Auckland Council has pulled out of a plan to expand the city’s network of CCTV cameras because it would have cost too much.
Last year Auckland Transport embarked on a project to combine its own CCTV with the council and NZTA, building a single network while adding hundreds or thousands more cameras.
The council now says that it pulled out after early discussions.
“Any benefit was outweighed by the high cost so we decided not to progress,” the council told RNZ in a statement.
City council use of CCTV, and in particular facial recognition technology, is a growing flashpoint in the US.
However, an Auckland Council wing that manages stadiums, the zoo and galleries is adding more cameras and upgrading others at 11 major venues.
Regional Facilities Auckland said the increased video surveillance would boost safety for people and security for assets without using facial recognition technology or analytics.
“The complete scope of work … number of cameras, which sites will be prioritised and when, has not yet been confirmed,” it said.
“We will be taking a phased approach over several years that aligns with our available budgets.”
The Auckland Transport plan had been to combine four separate systems in the city into one, with more than 6000 cameras by 2024 and the ability to expand to 8000, up from 4500-5000 cameras now.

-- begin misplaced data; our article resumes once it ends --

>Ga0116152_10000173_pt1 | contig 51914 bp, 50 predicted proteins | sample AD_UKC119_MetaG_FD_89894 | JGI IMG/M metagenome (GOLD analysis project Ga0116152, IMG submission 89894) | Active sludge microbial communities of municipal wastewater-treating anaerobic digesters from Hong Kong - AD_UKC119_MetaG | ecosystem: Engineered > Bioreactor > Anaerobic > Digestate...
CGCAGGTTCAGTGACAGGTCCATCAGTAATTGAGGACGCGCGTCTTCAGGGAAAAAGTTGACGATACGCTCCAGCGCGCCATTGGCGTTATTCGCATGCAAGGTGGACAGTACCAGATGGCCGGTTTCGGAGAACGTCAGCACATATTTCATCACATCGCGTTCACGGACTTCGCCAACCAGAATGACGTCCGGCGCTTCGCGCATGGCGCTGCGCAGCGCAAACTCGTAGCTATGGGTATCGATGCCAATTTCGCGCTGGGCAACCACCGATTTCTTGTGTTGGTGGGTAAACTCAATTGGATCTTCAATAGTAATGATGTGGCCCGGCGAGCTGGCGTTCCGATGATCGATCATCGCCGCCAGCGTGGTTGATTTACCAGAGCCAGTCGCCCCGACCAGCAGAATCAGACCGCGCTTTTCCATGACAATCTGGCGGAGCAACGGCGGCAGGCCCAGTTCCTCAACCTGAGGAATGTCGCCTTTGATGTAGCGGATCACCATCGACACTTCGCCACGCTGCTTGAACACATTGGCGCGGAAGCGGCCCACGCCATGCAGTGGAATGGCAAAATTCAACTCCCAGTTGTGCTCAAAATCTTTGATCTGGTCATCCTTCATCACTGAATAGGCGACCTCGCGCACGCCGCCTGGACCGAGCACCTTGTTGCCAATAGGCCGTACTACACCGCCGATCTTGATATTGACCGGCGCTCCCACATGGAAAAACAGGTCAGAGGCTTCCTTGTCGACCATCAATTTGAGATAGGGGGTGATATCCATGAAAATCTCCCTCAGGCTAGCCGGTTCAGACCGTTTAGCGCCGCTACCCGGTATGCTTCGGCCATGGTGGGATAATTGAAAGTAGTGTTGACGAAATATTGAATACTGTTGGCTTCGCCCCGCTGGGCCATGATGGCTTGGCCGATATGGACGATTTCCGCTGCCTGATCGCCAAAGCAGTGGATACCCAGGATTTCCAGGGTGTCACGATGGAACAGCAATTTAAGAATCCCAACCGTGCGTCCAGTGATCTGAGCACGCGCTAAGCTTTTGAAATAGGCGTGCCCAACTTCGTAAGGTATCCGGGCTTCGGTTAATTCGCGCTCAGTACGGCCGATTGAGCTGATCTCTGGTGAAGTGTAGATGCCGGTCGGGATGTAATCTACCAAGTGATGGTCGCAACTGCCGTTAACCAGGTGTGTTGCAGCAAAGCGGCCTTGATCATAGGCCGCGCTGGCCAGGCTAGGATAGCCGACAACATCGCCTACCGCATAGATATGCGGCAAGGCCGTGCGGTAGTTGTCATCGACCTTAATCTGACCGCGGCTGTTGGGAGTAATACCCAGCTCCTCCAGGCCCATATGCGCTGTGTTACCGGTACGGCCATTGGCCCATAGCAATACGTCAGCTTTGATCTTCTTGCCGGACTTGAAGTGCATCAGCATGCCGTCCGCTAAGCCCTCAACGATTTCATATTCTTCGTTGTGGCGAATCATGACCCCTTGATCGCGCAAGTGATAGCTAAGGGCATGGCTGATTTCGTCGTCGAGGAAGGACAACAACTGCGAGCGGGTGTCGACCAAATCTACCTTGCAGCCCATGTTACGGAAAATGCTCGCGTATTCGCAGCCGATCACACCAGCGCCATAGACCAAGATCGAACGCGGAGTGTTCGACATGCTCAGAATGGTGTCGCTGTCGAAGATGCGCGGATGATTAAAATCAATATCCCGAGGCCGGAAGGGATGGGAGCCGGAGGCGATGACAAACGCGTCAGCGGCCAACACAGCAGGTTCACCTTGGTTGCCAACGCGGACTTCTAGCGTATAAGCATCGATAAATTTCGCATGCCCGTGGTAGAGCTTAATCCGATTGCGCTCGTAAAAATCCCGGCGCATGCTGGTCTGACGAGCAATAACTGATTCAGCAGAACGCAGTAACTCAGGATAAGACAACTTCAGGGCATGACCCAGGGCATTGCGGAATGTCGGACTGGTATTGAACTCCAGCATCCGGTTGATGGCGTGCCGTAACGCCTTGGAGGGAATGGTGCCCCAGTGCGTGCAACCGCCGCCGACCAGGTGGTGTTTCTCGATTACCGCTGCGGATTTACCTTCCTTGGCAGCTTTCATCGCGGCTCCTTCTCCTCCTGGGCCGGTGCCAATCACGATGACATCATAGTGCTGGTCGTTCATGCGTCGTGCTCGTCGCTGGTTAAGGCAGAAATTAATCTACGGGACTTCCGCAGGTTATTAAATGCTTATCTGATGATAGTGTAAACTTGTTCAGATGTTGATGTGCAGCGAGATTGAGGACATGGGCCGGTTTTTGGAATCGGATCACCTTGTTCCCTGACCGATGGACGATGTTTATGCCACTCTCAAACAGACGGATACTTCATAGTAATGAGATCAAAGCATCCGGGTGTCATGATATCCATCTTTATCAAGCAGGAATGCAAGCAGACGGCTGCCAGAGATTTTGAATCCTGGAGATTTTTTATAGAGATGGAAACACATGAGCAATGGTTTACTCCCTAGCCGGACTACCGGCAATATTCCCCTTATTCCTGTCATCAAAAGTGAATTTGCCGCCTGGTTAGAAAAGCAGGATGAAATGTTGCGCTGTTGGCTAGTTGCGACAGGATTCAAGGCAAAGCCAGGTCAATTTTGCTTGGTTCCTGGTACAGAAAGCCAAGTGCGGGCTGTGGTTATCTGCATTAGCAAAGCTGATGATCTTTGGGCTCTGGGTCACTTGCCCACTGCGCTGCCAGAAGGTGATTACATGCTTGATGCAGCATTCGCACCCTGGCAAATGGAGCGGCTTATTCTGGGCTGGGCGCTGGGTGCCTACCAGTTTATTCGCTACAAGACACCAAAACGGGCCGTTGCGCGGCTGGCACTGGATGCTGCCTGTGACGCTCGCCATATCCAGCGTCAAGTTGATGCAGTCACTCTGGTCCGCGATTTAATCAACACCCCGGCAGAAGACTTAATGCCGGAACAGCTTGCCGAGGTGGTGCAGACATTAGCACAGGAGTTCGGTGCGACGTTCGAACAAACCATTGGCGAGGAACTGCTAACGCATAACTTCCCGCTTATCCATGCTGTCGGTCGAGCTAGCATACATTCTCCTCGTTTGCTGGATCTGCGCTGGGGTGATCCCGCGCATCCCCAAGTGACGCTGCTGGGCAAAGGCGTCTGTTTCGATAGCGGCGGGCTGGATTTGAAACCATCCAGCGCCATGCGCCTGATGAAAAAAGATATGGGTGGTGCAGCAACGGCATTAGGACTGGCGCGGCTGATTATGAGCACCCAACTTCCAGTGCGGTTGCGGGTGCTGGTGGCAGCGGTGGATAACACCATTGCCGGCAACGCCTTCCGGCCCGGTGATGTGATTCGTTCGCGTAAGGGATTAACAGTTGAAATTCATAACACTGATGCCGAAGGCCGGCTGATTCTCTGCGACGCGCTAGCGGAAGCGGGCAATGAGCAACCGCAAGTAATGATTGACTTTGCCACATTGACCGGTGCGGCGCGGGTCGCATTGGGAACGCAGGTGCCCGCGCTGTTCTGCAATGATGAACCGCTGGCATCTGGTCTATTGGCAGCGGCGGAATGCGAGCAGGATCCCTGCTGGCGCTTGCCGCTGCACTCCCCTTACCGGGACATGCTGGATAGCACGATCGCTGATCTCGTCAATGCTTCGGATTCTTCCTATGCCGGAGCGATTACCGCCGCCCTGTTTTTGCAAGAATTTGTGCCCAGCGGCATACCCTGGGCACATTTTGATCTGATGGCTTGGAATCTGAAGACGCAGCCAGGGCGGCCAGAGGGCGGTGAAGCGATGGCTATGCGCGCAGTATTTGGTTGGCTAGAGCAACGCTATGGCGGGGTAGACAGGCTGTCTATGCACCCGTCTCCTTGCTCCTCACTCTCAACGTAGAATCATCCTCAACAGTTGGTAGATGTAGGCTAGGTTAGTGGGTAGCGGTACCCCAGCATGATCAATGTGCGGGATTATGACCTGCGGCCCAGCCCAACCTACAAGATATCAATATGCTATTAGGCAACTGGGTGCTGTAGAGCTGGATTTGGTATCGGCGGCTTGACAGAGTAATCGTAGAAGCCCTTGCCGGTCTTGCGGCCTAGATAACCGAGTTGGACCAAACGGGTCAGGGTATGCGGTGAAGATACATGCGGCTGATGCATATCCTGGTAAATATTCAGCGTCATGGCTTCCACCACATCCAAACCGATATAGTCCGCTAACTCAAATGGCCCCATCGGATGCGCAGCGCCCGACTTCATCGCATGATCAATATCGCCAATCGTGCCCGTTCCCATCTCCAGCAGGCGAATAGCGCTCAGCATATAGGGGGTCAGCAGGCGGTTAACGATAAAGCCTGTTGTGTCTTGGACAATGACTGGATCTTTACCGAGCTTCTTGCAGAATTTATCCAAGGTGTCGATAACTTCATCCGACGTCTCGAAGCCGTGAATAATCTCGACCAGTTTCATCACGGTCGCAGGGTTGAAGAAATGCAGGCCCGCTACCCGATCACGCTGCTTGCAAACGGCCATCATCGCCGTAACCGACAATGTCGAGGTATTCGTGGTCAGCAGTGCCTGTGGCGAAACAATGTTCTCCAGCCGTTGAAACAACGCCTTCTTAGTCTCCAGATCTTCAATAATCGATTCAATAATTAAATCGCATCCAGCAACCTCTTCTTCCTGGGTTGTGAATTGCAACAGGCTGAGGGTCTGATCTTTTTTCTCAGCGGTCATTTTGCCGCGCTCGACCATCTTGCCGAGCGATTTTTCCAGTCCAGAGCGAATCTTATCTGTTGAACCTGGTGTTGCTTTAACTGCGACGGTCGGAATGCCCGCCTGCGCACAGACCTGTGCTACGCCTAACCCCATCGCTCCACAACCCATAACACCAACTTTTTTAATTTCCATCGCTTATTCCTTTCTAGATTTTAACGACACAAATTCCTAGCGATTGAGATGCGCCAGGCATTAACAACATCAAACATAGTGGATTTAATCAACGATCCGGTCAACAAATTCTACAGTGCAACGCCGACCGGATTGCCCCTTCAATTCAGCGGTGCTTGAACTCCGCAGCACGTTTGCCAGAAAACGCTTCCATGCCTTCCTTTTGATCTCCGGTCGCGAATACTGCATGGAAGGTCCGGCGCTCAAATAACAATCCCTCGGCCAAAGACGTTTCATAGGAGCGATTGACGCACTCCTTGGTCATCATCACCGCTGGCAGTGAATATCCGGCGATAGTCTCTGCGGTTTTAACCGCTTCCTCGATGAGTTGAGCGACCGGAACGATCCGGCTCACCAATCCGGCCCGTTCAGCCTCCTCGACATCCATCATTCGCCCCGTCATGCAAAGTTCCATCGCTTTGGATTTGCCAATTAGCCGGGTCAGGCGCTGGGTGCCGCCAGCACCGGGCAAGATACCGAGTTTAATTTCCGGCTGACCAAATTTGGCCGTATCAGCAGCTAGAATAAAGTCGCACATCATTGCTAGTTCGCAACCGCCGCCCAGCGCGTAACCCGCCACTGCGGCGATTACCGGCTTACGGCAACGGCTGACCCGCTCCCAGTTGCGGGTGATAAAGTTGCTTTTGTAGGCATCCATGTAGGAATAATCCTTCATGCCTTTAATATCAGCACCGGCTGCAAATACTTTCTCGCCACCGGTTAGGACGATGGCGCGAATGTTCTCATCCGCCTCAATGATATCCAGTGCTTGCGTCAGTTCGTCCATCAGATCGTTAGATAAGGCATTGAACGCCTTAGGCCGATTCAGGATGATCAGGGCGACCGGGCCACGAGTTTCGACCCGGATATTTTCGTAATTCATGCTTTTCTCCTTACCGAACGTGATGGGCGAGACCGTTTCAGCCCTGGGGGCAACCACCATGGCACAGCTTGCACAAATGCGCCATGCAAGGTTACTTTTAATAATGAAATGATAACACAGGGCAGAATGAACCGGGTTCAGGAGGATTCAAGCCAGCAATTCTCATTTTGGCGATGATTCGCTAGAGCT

Auckland Transport told RNZ it also did not use facial recognition.
Police can access those cameras, but said they did not use them for live surveillance.
Police recently – without any public notice and without consulting the Privacy Commissioner – agreed to a 10-year, $23 million upgrade to a biometric information system that they envisaged could be used to import CCTV feeds.
The system, called Neoface, is supplied by Japanese giant NEC.
It was being looked at as part of a review of technology ordered by the Police Commissioner after RNZ exposed a trial of controversial facial recognition technology in May.
Wellington City Council has said NEC was also behind a trial of cameras and sensors in Wellington which ran from 2014 to mid-2018 and cost at least half a million dollars.
An $80,000 platform of sensors and cameras that can listen to people and use behavioural analytics – aimed at reducing fighting, begging and graffiti – was closed down in 2018, the council told media at that time, reiterating that to RNZ now.
The system could also track foot traffic.
Some of the system’s cameras were incorporated into the council’s wider CCTV network.
A release under the Official Information Act shows the council transferred its behavioural analytics cameras to its Safety Camera Network when it ended its partnership with NEC in August 2018.